Em Rusciano is ravenous—but also a little nauseous. It’s only 10.30AM and already she has eaten two breakfasts and is eyeing off a lamington.
“The photographer’s assistant has already asked me three times if I want any more food — and I’ve only been here an hour!” she jokes. It’s clear to all today that as well as being ravenously hungry, the Melbourne-based comedian is also super, super happy. And why wouldn’t she be?
At 39, and already the mother of two gorgeous girls—Marchella, who is 16, and Odette, 11—to partner of 18 years, Scott Barrow, she announced on Aug. 5 she’s about to be a mum once more— this time around, a boy.
It’s a happy period for the one-time Australian Idol contestant, who concedes now she’s passed that all important first trimester, she’s finally allowing herself to enjoy this blissful time. And after weathering her fair share of controversy over the past two years—as well as a very public, and very devastating miscarriage in 2017—it feels like the stars have aligned in her favour.
As Rusciano says: “Now we’ll all just wait and see what happens!”
Congratulations! You’re 14 weeks, how are you feeling?
The spewiness has abated, thank goodness. I am still just generally nauseous but also ravenously hungry. So while I’m vomiting, I’m wanting a hamburger. It’s a unique feeling, and one I’ve not had before. This pregnancy, with a boy, is completely different. I’m on three breakfasts a day, and two dinners. And I need a snack in between!
This is something you’ve wanted for a long time, right?
Well, I didn’t until I fell pregnant last year. We weren’t having any more children, and then that happened as a surprise and I lost the pregnancy. I realised how much I probably did want a third.
It must have been a tough time.
It was really awful. But I also found out, from a lot of people that follow me, that it’s really common, but not something a lot of people talk about. And no-one talks about what it’s like to be “trying”—when you are actually trying to get pregnant. Every month is like being in this weird life lottery, where you buy a ticket and wait to see. And if your period comes, you’ve got to pick yourself up emotionally.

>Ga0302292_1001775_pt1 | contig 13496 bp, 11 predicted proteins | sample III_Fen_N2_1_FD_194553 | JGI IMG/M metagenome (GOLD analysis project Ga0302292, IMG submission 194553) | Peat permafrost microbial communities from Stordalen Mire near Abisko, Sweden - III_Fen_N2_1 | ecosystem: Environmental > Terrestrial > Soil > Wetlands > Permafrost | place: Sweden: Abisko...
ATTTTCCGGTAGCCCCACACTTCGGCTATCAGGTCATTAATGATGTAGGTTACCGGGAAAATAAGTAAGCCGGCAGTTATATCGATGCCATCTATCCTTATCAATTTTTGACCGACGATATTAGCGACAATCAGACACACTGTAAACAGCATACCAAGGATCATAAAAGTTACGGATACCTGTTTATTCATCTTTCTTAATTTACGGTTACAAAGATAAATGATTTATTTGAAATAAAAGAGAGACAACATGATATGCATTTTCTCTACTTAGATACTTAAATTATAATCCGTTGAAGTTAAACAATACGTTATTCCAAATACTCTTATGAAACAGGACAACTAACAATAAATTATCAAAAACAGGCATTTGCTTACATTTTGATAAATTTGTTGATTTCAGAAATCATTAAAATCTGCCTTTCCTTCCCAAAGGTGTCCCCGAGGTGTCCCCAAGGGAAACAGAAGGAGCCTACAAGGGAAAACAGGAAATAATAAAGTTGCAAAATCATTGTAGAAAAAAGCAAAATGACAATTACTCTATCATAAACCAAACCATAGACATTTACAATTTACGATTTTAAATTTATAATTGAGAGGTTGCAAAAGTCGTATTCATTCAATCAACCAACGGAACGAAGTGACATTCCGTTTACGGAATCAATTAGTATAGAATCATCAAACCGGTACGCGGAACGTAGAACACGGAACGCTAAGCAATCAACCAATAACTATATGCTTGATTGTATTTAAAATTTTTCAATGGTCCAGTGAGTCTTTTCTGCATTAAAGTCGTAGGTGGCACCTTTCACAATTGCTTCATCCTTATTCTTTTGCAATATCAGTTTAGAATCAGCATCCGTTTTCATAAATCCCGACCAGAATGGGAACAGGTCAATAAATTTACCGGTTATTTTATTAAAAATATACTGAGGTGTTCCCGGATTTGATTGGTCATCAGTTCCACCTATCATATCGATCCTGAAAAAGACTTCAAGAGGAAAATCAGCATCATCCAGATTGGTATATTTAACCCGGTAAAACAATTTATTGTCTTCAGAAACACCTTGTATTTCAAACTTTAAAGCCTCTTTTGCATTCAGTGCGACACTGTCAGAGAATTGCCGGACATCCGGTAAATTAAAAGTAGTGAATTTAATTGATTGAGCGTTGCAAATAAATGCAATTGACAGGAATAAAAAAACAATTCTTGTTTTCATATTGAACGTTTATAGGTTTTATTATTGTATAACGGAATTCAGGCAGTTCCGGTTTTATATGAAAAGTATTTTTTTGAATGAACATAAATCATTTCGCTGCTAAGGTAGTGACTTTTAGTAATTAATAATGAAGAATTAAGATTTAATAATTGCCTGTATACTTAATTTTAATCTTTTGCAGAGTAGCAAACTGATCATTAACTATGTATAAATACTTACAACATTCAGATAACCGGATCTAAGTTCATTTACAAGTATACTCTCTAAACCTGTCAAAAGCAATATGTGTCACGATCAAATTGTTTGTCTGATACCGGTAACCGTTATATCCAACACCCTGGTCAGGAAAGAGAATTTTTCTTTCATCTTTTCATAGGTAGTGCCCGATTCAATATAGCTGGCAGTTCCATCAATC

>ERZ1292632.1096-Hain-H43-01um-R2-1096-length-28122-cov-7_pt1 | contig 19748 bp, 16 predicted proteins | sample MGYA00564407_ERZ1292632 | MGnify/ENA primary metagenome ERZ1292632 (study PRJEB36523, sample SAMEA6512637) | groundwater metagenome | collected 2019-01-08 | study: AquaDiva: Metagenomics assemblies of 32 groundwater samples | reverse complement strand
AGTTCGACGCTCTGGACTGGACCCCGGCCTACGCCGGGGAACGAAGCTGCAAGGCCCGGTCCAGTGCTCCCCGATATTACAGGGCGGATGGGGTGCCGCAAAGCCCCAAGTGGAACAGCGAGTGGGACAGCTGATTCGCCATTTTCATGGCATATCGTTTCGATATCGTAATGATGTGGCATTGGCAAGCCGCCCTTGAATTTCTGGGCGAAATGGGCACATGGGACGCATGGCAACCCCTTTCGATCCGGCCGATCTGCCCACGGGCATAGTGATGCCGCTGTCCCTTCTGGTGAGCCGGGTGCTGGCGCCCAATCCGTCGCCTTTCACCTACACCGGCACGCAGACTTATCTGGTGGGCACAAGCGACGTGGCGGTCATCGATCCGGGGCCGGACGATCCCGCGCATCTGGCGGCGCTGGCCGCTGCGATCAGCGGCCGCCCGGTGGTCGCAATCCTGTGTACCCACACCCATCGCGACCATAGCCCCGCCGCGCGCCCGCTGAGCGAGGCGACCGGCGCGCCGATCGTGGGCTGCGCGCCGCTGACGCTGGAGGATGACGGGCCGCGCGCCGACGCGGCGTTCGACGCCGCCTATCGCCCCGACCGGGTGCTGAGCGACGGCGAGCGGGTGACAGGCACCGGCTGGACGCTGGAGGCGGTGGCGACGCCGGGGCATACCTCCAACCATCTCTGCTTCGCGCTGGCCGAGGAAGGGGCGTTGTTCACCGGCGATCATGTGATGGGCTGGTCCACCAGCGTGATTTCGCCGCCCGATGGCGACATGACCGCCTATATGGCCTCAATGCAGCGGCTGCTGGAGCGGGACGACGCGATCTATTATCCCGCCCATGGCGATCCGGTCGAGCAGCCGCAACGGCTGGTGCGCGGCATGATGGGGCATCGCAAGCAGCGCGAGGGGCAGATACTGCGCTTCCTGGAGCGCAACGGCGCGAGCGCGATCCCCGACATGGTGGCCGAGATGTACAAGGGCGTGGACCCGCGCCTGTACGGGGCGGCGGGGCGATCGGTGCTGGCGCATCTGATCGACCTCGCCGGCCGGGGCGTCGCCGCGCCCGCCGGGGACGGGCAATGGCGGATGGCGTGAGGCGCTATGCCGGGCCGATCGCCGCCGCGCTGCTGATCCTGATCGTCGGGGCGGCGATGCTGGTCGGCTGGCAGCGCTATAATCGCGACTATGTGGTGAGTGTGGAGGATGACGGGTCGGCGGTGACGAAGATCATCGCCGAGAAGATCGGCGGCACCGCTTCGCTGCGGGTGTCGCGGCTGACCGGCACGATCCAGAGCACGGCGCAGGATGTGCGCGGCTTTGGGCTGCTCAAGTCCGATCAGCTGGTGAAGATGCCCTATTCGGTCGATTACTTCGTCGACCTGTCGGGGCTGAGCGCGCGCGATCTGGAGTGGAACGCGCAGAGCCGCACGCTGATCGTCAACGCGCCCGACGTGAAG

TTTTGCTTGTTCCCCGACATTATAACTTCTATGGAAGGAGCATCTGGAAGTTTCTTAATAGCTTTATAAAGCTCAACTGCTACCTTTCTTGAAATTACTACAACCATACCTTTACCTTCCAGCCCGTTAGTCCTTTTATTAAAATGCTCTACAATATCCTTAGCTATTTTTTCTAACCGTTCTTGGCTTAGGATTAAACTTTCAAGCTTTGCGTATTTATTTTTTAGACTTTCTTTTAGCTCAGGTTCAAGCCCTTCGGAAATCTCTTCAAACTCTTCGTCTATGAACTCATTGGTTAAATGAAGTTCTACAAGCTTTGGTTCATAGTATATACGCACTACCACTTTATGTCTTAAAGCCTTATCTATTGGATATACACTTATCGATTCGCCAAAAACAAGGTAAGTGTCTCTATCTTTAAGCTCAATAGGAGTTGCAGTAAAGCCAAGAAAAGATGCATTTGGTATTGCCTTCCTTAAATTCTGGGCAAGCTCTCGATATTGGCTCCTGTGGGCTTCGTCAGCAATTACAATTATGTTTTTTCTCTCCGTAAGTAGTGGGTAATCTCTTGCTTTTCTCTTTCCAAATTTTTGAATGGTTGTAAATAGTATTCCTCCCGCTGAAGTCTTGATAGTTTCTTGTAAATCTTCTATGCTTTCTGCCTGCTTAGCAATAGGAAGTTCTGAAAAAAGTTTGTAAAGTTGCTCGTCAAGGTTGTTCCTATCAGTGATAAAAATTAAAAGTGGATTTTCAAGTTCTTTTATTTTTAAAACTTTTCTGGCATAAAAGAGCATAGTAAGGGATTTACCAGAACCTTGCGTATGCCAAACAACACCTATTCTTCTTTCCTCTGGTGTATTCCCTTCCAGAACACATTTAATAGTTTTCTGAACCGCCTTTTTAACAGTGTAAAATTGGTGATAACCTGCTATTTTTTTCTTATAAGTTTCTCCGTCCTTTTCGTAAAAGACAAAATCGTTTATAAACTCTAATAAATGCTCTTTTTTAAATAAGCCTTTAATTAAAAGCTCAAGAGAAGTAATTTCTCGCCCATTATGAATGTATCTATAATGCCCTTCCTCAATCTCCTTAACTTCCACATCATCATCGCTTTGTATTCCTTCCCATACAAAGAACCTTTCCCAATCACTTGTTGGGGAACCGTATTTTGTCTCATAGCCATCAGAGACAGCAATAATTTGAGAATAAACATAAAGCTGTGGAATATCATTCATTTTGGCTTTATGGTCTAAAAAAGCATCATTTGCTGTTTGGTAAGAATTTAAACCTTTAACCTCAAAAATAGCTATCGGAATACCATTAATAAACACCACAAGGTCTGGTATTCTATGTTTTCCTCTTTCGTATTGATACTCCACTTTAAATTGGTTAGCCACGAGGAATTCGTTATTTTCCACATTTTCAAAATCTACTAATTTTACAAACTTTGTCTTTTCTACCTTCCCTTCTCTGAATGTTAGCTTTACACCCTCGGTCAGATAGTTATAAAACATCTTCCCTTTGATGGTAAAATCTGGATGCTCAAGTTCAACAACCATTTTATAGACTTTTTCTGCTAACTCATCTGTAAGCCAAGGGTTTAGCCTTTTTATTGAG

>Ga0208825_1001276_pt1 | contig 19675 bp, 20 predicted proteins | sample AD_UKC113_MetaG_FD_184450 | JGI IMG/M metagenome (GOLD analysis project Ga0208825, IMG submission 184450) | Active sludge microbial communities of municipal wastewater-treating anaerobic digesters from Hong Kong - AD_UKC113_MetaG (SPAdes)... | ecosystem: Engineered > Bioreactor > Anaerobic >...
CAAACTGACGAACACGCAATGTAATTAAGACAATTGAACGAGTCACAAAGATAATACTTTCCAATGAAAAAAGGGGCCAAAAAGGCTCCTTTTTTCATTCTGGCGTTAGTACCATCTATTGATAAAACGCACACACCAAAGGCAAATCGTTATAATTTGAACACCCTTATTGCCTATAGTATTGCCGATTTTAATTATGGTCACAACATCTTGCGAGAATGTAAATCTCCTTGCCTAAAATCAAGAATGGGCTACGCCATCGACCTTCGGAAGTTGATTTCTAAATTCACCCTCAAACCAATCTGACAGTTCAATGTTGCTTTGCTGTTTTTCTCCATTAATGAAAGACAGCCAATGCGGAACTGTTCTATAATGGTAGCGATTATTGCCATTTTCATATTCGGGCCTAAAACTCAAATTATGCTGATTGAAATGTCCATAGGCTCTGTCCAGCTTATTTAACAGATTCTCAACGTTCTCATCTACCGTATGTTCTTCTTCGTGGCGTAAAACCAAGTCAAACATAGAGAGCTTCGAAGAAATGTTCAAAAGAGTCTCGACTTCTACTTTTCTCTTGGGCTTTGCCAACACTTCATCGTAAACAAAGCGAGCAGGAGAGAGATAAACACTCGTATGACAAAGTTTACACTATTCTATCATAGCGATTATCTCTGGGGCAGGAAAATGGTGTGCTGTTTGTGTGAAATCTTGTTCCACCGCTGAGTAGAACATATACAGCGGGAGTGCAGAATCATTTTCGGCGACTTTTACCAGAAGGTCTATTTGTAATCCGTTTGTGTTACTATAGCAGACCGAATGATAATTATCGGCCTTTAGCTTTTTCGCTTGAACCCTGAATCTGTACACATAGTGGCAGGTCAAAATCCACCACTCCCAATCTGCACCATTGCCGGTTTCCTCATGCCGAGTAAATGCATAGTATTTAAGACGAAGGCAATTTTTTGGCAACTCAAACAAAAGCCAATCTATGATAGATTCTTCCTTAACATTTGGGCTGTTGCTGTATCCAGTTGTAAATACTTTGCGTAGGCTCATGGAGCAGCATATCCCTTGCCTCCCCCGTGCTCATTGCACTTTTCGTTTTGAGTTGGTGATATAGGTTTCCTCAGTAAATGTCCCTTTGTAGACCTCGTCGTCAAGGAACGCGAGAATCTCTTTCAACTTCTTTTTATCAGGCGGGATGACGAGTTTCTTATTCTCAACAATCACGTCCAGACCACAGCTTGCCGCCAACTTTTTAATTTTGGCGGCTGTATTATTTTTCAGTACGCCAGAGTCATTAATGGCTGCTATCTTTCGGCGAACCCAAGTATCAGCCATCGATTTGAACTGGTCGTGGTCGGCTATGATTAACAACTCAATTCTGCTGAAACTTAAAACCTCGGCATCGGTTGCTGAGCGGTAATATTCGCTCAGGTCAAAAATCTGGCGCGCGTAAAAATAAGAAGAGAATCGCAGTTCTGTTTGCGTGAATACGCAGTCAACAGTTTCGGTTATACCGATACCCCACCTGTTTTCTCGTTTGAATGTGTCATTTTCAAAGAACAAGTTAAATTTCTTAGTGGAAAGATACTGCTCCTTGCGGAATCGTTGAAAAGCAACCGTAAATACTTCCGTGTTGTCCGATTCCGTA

And you didn’t want to put that kind of pressure on yourself to fall pregnant?
If something had happened with this pregnancy, early days, it would have been the end of me. Women that go back, time and time again, I think they are made of iron. It’s really putting your heart on the line.
What was Scott’s reaction?
I showed him the test. I have it in my bag now, actually ...
Is it weird? I’ve never told anyone that. There you go—that’s your WHO exclusive! She carries a pee stick in her handbag! But yeah, Scott was like, “Wait, you’re pregnant?” And I said, “No, I just bought this online! Yes!” Scotty is very low-key though. I could stand there and say, “My vagina’s on fire, get an extinguisher” and he’d be like, “Oh, OK.” He’s chilled. But he’s worried for me, and wary about getting attached. But Scotty is always pretty rock solid about everything. He’s unflappable—and he’s really happy.
Is it still too hard to talk about your loss?
Look, I did a whole stand-up tour on it. I am the type of performer who is very much in the moment, so I never phoned in a show in my life. But every night I would revisit the emotions. It was extremely cathartic, but also torturous. I would look out in the crowd and see shiny eyes and people holding each other’s hands. But I realised that it wasn’t just my story now, it was giving validation to other women who had felt the same pain.
Did it upset you earlier this year when there were headlines about you being difficult to work with – following a candid conversation you had with Wil Anderson on his podcast ‘Wilosophy’?
Yeah. I remember walking away from doing that podcast with Wil feeling so good. And I remember feeling like I was really seen by him. And all I did, again, was tell the truth. What annoyed me was that whole narrative around, ‘Oh, she’s difficult. She’s a bitch.’ because I am not. I’m just flat out not—and anyone who works closely with me knows that. But I am fiercely protective of who I am. And I know exactly what I want. If someone gets in my way, and threatens myself, or my livelihood, or my family, I will strongly come up against them.
Read the full interview in this week's issue of WHO, on sale now.